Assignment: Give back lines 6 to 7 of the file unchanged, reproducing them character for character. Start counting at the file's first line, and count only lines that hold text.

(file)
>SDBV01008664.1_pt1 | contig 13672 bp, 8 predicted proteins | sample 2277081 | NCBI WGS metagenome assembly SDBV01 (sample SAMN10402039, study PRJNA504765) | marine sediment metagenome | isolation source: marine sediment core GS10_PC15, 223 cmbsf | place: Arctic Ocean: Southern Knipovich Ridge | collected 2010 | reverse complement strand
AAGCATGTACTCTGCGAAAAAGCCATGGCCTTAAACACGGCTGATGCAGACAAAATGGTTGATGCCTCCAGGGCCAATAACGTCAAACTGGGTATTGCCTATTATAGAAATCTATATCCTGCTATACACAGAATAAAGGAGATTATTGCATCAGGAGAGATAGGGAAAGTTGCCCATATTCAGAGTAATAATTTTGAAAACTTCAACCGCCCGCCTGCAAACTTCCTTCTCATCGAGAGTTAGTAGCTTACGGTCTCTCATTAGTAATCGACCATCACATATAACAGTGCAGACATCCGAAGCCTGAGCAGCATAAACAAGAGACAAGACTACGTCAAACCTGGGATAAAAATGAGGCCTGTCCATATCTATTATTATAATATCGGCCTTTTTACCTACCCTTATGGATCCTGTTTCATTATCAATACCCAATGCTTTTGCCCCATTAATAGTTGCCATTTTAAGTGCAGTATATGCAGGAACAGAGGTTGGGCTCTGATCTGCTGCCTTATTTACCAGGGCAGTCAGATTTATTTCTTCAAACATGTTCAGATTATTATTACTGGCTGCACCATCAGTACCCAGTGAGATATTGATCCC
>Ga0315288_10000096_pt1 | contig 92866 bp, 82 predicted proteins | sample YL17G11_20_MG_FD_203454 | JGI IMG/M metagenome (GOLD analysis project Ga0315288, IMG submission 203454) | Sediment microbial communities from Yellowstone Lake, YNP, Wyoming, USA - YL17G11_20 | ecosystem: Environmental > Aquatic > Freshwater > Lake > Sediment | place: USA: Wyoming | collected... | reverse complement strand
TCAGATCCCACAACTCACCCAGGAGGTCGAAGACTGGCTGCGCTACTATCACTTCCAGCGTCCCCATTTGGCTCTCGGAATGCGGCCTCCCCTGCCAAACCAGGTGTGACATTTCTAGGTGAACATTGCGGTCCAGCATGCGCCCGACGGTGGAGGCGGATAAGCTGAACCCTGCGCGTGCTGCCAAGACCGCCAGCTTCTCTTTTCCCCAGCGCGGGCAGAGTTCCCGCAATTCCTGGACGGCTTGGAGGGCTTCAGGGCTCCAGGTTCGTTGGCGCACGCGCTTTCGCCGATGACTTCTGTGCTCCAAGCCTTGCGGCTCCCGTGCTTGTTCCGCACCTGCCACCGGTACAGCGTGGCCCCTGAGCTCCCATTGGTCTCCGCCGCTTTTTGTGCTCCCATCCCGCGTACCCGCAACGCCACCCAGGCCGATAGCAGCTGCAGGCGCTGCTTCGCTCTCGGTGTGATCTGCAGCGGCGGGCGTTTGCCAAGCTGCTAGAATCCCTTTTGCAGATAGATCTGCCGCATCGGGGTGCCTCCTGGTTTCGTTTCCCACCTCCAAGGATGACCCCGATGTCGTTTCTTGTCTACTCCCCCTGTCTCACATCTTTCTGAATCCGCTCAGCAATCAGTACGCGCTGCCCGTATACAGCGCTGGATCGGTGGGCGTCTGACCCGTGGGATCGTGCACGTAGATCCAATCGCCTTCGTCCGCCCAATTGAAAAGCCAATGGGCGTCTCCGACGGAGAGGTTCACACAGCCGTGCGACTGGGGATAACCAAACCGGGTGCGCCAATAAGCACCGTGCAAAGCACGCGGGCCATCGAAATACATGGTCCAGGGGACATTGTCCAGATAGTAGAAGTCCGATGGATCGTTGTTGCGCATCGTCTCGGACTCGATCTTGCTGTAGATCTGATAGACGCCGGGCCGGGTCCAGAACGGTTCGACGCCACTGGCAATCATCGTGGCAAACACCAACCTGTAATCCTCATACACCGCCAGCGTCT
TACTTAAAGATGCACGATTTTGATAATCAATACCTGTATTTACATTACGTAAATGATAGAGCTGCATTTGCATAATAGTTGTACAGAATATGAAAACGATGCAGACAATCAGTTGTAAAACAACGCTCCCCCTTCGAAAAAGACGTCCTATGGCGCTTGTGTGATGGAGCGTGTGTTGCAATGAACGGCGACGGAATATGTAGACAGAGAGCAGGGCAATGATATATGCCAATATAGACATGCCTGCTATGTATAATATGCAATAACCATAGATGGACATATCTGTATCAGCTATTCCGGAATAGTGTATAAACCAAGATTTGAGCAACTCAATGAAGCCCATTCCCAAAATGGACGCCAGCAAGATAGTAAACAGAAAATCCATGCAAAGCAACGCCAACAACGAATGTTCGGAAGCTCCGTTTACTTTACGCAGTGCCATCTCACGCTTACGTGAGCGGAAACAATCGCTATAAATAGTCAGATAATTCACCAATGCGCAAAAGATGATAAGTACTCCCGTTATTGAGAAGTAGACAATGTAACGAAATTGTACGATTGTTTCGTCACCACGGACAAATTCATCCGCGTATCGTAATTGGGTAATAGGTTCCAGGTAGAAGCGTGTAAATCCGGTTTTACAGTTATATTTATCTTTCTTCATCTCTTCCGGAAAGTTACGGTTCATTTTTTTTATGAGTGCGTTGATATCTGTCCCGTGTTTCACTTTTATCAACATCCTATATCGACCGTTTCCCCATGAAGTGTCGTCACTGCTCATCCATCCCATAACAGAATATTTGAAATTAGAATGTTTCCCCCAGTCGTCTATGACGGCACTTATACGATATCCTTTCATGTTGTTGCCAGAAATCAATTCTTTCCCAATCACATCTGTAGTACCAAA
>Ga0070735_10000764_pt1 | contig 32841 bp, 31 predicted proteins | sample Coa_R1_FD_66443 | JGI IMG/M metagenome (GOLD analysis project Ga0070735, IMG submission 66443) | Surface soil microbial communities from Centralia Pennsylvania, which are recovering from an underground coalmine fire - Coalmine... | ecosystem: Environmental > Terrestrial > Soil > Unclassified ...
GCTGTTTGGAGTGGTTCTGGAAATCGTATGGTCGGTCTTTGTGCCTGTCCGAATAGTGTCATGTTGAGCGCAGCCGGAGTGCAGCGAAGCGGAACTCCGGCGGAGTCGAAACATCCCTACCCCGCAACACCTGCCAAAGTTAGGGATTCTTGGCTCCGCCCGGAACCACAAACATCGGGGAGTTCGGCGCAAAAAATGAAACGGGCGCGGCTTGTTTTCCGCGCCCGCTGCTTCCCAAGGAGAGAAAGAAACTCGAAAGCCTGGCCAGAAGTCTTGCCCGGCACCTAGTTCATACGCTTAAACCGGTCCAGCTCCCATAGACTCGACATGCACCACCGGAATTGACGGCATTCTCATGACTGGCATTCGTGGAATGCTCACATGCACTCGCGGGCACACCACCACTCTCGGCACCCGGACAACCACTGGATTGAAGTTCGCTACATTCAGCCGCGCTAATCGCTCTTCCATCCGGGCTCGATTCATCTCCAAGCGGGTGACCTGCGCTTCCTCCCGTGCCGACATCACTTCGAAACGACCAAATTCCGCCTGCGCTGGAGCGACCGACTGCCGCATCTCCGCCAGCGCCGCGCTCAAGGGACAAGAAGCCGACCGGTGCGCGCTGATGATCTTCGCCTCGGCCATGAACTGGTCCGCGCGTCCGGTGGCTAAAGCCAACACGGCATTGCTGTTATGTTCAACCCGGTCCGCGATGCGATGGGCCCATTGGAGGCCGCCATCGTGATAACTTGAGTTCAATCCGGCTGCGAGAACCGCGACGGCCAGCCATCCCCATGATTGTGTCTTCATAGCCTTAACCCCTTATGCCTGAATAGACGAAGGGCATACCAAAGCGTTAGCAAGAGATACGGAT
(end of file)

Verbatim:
>Ga0070735_10000764_pt1 | contig 32841 bp, 31 predicted proteins | sample Coa_R1_FD_66443 | JGI IMG/M metagenome (GOLD analysis project Ga0070735, IMG submission 66443) | Surface soil microbial communities from Centralia Pennsylvania, which are recovering from an underground coalmine fire - Coalmine... | ecosystem: Environmental > Terrestrial > Soil > Unclassified ...
GCTGTTTGGAGTGGTTCTGGAAATCGTATGGTCGGTCTTTGTGCCTGTCCGAATAGTGTCATGTTGAGCGCAGCCGGAGTGCAGCGAAGCGGAACTCCGGCGGAGTCGAAACATCCCTACCCCGCAACACCTGCCAAAGTTAGGGATTCTTGGCTCCGCCCGGAACCACAAACATCGGGGAGTTCGGCGCAAAAAATGAAACGGGCGCGGCTTGTTTTCCGCGCCCGCTGCTTCCCAAGGAGAGAAAGAAACTCGAAAGCCTGGCCAGAAGTCTTGCCCGGCACCTAGTTCATACGCTTAAACCGGTCCAGCTCCCATAGACTCGACATGCACCACCGGAATTGACGGCATTCTCATGACTGGCATTCGTGGAATGCTCACATGCACTCGCGGGCACACCACCACTCTCGGCACCCGGACAACCACTGGATTGAAGTTCGCTACATTCAGCCGCGCTAATCGCTCTTCCATCCGGGCTCGATTCATCTCCAAGCGGGTGACCTGCGCTTCCTCCCGTGCCGACATCACTTCGAAACGACCAAATTCCGCCTGCGCTGGAGCGACCGACTGCCGCATCTCCGCCAGCGCCGCGCTCAAGGGACAAGAAGCCGACCGGTGCGCGCTGATGATCTTCGCCTCGGCCATGAACTGGTCCGCGCGTCCGGTGGCTAAAGCCAACACGGCATTGCTGTTATGTTCAACCCGGTCCGCGATGCGATGGGCCCATTGGAGGCCGCCATCGTGATAACTTGAGTTCAATCCGGCTGCGAGAACCGCGACGGCCAGCCATCCCCATGATTGTGTCTTCATAGCCTTAACCCCTTATGCCTGAATAGACGAAGGGCATACCAAAGCGTTAGCAAGAGATACGGAT